It is the latest in a series of attacks on members of Quinn Industrial Holdings, all decent men playing an important and positive role in the local community and economy. I am particularly concerned that no arrests have been made to date on either side of the Border. It is a campaign of intimidation. An Garda Síochána and the PSNI must work closely together on a daily basis to ensure that it ends immediately and bring those responsible to justice. The thugs who carried out the deplorable attack on Kevin Lunney must be caught and brought to justice as a matter of urgency. There is a serious moral obligation on anyone who has any information on the incidents to pass it on to the authorities either in our jurisdiction or in Northern Ireland. People in my community of Cavan-Monaghan and in the neighbouring community of County Fermanagh are outraged at the attack on Kevin and condemn strongly the other sinister attacks on his colleagues and the damage to property.
The latest attack is very worrying in light of the many other violent incidents of recent years. I wish Kevin Lunney a speedy recovery from the horrific injuries inflicted on him. I think of him and all his family, his friends and colleagues, during what must be a frightening time. I reiterate that the reprehensible thugs must be brought to justice and feel the full force of the law, whether here or in Northern Ireland. As I noted, it was chilling to hear the reports yesterday morning of Kevin’s abduction. Reading the newspapers today was even more terrifying in view of the injuries inflicted on an innocent, decent, good man who has contributed handsomely to the development of our country.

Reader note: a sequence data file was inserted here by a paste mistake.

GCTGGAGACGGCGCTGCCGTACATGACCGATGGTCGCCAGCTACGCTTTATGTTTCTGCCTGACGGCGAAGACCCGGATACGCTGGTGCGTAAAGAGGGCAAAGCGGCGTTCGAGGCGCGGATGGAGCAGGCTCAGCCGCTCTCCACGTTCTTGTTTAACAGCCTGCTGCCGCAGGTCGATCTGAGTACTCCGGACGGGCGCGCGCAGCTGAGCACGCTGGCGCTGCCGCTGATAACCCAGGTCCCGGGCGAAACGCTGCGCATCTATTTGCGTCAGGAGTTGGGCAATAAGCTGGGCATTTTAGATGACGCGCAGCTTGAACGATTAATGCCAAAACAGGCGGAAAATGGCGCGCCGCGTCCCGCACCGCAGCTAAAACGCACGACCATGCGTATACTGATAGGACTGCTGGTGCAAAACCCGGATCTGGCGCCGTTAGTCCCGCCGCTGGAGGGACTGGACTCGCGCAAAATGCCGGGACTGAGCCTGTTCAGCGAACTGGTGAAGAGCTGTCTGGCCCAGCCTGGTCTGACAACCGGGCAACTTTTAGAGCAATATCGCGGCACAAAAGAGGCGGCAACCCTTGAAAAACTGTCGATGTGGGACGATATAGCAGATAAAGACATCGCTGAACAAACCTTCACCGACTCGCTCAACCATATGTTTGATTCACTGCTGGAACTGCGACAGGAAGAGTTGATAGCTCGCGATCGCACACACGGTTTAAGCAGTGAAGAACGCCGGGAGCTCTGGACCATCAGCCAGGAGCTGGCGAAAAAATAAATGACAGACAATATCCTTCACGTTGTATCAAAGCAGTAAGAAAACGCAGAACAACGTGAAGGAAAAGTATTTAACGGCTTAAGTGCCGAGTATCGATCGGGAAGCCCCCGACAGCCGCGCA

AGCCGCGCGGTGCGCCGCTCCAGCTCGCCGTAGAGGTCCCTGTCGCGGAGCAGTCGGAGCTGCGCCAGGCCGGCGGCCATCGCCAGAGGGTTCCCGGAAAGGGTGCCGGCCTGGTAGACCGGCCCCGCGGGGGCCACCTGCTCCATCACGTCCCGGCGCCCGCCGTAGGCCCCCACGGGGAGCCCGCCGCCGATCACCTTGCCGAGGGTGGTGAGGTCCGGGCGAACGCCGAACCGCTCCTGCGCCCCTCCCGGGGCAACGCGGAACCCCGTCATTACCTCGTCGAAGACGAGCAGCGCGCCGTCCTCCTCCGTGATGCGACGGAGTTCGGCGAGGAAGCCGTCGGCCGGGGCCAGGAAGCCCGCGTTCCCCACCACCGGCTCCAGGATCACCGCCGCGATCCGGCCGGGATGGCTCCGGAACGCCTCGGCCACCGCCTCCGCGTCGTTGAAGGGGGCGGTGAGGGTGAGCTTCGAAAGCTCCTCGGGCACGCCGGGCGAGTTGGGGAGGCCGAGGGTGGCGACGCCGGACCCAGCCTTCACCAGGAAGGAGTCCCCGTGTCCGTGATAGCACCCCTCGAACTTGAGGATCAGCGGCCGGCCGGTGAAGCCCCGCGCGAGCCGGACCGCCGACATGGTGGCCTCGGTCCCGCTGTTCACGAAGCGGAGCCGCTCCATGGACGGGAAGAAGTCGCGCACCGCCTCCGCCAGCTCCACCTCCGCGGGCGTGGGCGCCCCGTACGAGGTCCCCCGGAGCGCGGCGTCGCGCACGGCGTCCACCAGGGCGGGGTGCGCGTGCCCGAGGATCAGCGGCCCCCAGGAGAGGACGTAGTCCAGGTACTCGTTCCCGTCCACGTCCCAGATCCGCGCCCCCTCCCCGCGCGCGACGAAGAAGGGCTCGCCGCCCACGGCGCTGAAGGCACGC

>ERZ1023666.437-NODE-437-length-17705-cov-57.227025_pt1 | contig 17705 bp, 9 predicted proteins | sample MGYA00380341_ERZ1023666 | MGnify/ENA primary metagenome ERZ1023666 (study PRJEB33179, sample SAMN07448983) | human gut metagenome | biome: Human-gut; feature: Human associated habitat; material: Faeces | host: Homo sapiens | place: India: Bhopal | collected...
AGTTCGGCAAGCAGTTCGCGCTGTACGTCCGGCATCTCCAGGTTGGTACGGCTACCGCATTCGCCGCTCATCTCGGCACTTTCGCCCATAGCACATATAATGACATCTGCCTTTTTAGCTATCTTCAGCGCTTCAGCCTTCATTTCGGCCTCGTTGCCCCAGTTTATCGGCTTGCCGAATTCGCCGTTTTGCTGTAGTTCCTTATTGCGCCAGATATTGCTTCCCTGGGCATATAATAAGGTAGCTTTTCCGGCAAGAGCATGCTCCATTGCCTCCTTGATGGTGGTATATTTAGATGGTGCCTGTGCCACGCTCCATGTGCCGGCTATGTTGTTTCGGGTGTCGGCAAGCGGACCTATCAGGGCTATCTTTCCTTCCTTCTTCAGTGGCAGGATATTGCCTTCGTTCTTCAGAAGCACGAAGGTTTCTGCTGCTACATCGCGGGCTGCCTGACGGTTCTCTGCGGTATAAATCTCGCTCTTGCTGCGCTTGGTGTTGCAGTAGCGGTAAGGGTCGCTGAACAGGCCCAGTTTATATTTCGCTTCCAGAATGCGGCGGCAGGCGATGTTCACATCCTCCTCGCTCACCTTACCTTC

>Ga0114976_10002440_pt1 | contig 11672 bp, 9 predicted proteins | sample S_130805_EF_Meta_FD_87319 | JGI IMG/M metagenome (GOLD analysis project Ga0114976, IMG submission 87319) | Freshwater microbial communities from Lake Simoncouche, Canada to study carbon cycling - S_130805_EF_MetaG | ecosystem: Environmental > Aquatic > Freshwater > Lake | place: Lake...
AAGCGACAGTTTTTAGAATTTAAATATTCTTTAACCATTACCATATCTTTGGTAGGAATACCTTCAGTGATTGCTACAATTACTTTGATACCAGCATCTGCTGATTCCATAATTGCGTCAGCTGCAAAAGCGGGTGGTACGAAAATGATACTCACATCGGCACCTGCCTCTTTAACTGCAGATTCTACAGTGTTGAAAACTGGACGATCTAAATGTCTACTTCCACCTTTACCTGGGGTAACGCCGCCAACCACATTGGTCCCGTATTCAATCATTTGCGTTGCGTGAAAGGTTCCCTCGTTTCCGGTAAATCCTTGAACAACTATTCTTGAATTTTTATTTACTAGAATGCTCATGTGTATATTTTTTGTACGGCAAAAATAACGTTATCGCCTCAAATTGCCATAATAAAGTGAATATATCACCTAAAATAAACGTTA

I acknowledge the importance of the issue and thank the Deputy for raising it in the House. People on both sides of the Border were appalled when news of the vicious attack on the Fermanagh-Cavan border emerged in recent days. The Deputy, along with all other Deputies, will understand that the incident is now the subject matter of a significant investigation by the PSNI and An Garda Síochána. It would not be appropriate, therefore, for me to engage in detailed discussions at this stage, although I clearly and unequivocally condemn the utterly disgraceful attack that took place on Mr. Lunney. It was a reprehensible and cowardly act by barbarous thugs who have no regard for human decency or the rule of law on either side of the Border. I assure the Deputy and the House that An Garda Síochána and the PSNI will leave no stone unturned in seeking to identify and bring to justice those responsible for the sinister and reprehensible act. I take the opportunity to wish Mr. Lunney and his family well as they begin the process of recovery from the horrific and traumatic incident.
Over the past 24 or 30 hours I have spoken to a number of people in the community. I agree with the Deputy there is widespread revulsion at what has taken place in his constituency. The Garda Commissioner, Mr. Drew Harris, addressed the matter briefly yesterday at the Joint Committee on Justice and Equality and I have been in contact with him directly.
I have asked him to keep me fully informed on the progress in this important investigation. I appeal to anybody who may have information on this terrible incident to please contact An Garda Síochána or the Police Service of Northern Ireland as soon as possible in order to assist their inquiries and investigation. I ask Deputy Brendan Smith to use his influence in his constituency to spread that message, and I know he will do so. Gardaí may also be contacted by using the Garda confidential line at 1800 666111.